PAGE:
Mark’s latest release is ‘Honey Tulip’, his best yellow cultivar so far. Again the flower shows excellent heavy texture in the petals, unlike the softer texture we see in the American yellow varieties we grow here. The form is different with a solid cup and the colour does not fade out as the season progresses. We are also pleased with the generous bud set we see on the plants here and it does not look as if it will ever get as large as some of the yellows. It is still early days – ask us in another twenty years how we rate it.

The ultimate goal would be to get to a pure yellow cup and saucer bloom of ‘Iolanthe’ or ‘Felix Jury’ size and splendour, along with the performance characteristics of those two cultivars but that is still a long way off and may not be attained in Mark’s lifetime. The pure red magnolia is closer. The deciduous magnolia programme is ongoing here.

The property is planted out in seedlings

The evergreen magnolias are a separate thread. We are with the Chinese – it is much easier to continue to refer to these as michelias and differentiate them from the better known grandifloras. Mark became interested in these 20 years ago and they are very much a work in progress. When he started, there were only a small number of species to work with and even fewer hybrids but he wondered whether he could extend the colour range and the habit of growth to get more garden-friendly options. In the time since, there has been an explosion of new species collected, particularly in China and Vietnam but New Zealand’s borders are now closed to new plants and he has had to rely on the original species he has access to – particularly M. figo, M. doltsopa, M. maudiae and M. laevifolia (formerly known as Michelia yunnanensis). He is not overly worried about this situation because most of the recent discoveries have been tropical and he is keen to increase hardiness overall, not to decrease it by introducing tropical genes. He had already decided that M. champaca and M. x ‘Alba’ – both of which we have here – were blind alleys when it came to his breeding programme.

Fairy Magnolia White

Most of the hardier species are white or cream flowered but the advantage in terms of colour has come through the most common form of M. figo in New Zealand being more colourful than those we have seen in other countries. Our form includes yellow and purple and that has extended the colour range in the hybrids.

Fairy Magnolia Blush

Michelias have a much quicker turnaround than deciduous magnolias and the number of hybrids here already greatly exceeds the number of the latter. A number of the hybrids show exciting promise in colour and flower size and are certainly extending the range. But the selection criteria includes several critical new factors. The hybrids must not set too much seed, they must make foliage growth down the stems and not just on the tips and they must not show the tendency of some michelias to defoliate either at flowering time or in wet spring seasons. Even more problematic are the issues of fragrance and ease of propagation from cutting. There is frequent disappointment. Mark oft bemoans the fact that he can cross two of the most fragrant of michelias and the offspring lack discernible scent. And the best coloured michelias have so far failed the propagation test. He is also after clean colours. With purple and yellow being the available colour genes, there is a disappointing number of murky coloured offspring which are rejected out of hand. There is a long way to go yet and the downstream crosses are getting ever more complex although he continues to work with the same narrow, original species base.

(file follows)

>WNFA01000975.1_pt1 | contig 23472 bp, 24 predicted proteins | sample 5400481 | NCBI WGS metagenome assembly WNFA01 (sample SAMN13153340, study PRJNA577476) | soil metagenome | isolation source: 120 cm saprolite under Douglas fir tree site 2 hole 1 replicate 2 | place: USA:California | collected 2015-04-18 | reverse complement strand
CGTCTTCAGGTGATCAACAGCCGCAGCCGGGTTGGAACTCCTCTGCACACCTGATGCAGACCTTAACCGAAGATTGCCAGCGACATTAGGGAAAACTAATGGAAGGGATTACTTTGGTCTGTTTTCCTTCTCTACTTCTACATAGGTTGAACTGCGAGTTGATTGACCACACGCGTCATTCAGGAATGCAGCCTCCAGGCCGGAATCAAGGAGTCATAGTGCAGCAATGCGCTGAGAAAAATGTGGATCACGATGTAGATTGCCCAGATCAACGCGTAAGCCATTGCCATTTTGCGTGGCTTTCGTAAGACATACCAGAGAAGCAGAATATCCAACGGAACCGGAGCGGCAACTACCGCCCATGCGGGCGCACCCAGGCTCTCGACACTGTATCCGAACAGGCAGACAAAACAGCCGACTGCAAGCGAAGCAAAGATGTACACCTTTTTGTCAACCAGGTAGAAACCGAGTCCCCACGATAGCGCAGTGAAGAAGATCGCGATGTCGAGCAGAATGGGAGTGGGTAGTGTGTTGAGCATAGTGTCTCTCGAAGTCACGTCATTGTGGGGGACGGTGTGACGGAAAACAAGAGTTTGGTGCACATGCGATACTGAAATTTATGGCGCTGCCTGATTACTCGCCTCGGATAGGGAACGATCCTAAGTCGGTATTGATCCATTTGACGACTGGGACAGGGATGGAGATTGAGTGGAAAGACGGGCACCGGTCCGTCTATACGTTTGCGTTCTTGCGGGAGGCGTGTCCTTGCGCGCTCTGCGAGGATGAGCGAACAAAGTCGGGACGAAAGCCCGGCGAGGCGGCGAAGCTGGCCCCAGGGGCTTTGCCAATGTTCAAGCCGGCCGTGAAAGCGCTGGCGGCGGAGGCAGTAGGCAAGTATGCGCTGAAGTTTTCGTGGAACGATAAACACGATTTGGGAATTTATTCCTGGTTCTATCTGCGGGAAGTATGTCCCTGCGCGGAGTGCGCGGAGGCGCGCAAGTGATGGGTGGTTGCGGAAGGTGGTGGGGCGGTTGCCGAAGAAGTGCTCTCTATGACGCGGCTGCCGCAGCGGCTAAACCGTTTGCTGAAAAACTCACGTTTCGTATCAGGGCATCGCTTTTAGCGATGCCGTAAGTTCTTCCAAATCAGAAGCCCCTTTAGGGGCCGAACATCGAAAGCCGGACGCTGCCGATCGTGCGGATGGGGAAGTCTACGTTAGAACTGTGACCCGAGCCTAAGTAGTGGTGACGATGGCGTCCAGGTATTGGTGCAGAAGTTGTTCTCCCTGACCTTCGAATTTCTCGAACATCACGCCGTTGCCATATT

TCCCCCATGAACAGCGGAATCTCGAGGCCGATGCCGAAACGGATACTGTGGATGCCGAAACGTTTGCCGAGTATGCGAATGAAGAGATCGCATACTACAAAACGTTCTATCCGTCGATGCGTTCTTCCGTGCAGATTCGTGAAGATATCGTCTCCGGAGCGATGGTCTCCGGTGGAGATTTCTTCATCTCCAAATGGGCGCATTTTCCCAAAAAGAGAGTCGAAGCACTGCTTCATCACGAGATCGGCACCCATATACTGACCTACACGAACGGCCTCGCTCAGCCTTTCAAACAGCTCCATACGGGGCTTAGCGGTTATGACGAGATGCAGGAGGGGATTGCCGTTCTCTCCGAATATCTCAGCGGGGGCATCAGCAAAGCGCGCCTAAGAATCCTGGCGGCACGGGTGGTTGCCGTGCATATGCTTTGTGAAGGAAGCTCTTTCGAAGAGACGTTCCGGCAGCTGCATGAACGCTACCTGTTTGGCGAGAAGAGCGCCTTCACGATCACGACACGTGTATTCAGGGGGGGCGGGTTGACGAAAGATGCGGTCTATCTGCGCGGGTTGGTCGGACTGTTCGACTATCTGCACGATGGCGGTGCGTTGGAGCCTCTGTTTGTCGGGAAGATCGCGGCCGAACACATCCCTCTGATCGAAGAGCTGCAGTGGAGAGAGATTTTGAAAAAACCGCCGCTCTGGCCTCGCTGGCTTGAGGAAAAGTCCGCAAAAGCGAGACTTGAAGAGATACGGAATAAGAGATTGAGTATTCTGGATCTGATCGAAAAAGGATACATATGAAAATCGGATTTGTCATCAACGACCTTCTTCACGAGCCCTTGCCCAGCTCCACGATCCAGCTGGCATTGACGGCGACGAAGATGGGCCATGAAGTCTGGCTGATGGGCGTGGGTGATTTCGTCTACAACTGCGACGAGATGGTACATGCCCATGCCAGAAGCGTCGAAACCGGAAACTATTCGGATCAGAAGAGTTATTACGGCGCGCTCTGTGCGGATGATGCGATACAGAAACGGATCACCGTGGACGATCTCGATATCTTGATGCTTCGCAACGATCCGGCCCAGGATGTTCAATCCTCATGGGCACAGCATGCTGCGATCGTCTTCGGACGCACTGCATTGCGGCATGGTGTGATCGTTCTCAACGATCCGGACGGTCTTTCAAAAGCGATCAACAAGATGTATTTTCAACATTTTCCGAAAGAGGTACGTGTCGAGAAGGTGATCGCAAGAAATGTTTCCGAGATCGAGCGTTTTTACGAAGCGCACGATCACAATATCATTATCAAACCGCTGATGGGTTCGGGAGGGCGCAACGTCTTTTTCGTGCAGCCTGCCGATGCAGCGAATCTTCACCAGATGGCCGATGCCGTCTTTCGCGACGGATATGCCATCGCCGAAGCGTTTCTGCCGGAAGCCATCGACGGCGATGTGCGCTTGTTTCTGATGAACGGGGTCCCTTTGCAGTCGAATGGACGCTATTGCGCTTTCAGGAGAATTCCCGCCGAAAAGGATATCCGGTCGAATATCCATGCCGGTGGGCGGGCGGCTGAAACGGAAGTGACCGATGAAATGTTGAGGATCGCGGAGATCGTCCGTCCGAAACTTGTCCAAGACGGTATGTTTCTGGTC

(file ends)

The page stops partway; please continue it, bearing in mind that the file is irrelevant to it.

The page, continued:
Moving large Fairy Magnolia Whites into the new garden where the plan is two pleached rows

The upshot of this is that only three cultivars have been released to date and none of these show the exciting colour breaks. It is heartening, however, that these three are showing more hardiness than expected, considering the use of two somewhat tender species in M. figo and M. doltsopa. These cultivars are being marketed internationally by our agents, Anthony Tesselaar Plants, under the Fairy Magnolia® branding. ‘Fairy Magnolia Pink’ is a foggii x laevifolia hybrid and brought indubitably pink tones into the range. It is floriferous over a long period of time and particularly good as a clipped specimen. Our row of five clipped lollipops are a real feature and easy to maintain at a set size with an annual hard spring prune and a light autumn trim. On the downside, the foliage is a little more olive green than we would like.